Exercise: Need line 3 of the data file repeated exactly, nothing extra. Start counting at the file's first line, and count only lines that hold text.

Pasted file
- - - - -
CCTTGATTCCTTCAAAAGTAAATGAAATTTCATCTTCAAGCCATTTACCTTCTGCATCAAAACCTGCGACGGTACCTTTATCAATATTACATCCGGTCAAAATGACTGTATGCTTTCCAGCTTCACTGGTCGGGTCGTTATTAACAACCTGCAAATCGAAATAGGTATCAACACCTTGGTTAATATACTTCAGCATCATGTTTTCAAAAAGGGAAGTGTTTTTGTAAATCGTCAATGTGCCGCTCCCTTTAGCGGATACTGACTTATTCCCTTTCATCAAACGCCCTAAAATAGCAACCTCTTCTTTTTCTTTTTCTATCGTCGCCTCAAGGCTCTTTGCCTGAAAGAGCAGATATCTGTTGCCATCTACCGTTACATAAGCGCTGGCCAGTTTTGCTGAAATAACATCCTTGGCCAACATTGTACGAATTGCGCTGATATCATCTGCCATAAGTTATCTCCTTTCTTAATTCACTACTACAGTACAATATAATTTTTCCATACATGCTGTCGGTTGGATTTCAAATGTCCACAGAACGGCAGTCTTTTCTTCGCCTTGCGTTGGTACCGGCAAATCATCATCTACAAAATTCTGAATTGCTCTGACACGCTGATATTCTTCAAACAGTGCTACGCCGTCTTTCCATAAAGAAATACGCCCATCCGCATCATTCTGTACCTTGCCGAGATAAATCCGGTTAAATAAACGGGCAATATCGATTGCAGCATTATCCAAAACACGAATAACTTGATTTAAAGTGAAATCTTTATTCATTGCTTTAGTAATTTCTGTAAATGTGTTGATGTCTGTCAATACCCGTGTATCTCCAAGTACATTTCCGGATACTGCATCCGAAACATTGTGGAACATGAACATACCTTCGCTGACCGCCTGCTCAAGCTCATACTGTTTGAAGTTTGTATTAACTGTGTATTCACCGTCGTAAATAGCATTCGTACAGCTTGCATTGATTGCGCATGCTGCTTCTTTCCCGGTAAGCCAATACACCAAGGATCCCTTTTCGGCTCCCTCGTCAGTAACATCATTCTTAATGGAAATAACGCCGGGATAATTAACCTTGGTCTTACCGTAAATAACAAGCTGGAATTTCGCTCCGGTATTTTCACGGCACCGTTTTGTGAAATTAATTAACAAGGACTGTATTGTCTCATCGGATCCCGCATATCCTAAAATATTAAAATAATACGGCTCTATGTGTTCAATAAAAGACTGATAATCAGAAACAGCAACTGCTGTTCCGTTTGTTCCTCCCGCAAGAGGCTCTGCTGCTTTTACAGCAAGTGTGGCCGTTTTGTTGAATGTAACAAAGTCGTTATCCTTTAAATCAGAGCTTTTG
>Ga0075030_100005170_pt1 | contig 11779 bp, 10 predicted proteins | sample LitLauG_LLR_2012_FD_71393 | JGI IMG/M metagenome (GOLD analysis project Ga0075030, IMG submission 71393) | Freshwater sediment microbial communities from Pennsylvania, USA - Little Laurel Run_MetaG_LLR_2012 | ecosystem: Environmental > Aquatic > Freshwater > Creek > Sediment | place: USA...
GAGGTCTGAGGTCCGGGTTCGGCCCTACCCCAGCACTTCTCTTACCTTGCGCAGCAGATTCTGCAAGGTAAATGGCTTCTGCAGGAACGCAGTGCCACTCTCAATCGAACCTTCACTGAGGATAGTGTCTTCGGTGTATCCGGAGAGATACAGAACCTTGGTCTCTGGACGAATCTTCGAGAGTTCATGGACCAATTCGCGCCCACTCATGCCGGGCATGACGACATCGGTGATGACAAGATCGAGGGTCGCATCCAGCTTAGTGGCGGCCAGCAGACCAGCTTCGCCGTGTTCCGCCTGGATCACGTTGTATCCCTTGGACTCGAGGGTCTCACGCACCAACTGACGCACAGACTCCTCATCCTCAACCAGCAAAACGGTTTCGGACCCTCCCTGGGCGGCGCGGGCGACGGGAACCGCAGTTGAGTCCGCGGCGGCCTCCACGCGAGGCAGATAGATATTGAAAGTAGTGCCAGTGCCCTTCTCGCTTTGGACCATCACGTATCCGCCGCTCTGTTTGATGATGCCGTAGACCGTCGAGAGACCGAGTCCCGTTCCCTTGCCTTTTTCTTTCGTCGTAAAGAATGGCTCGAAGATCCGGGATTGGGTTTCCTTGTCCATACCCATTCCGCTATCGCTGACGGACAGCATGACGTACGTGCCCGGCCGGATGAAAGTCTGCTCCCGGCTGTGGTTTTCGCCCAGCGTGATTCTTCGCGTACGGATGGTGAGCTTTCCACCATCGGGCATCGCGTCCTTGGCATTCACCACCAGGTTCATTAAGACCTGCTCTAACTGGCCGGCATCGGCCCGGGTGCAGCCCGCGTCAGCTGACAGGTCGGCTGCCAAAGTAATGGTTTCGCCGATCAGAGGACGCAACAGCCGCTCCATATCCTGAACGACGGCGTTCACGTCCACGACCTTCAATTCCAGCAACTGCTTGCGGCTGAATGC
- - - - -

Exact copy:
GAGGTCTGAGGTCCGGGTTCGGCCCTACCCCAGCACTTCTCTTACCTTGCGCAGCAGATTCTGCAAGGTAAATGGCTTCTGCAGGAACGCAGTGCCACTCTCAATCGAACCTTCACTGAGGATAGTGTCTTCGGTGTATCCGGAGAGATACAGAACCTTGGTCTCTGGACGAATCTTCGAGAGTTCATGGACCAATTCGCGCCCACTCATGCCGGGCATGACGACATCGGTGATGACAAGATCGAGGGTCGCATCCAGCTTAGTGGCGGCCAGCAGACCAGCTTCGCCGTGTTCCGCCTGGATCACGTTGTATCCCTTGGACTCGAGGGTCTCACGCACCAACTGACGCACAGACTCCTCATCCTCAACCAGCAAAACGGTTTCGGACCCTCCCTGGGCGGCGCGGGCGACGGGAACCGCAGTTGAGTCCGCGGCGGCCTCCACGCGAGGCAGATAGATATTGAAAGTAGTGCCAGTGCCCTTCTCGCTTTGGACCATCACGTATCCGCCGCTCTGTTTGATGATGCCGTAGACCGTCGAGAGACCGAGTCCCGTTCCCTTGCCTTTTTCTTTCGTCGTAAAGAATGGCTCGAAGATCCGGGATTGGGTTTCCTTGTCCATACCCATTCCGCTATCGCTGACGGACAGCATGACGTACGTGCCCGGCCGGATGAAAGTCTGCTCCCGGCTGTGGTTTTCGCCCAGCGTGATTCTTCGCGTACGGATGGTGAGCTTTCCACCATCGGGCATCGCGTCCTTGGCATTCACCACCAGGTTCATTAAGACCTGCTCTAACTGGCCGGCATCGGCCCGGGTGCAGCCCGCGTCAGCTGACAGGTCGGCTGCCAAAGTAATGGTTTCGCCGATCAGAGGACGCAACAGCCGCTCCATATCCTGAACGACGGCGTTCACGTCCACGACCTTCAATTCCAGCAACTGCTTGCGGCTGAATGC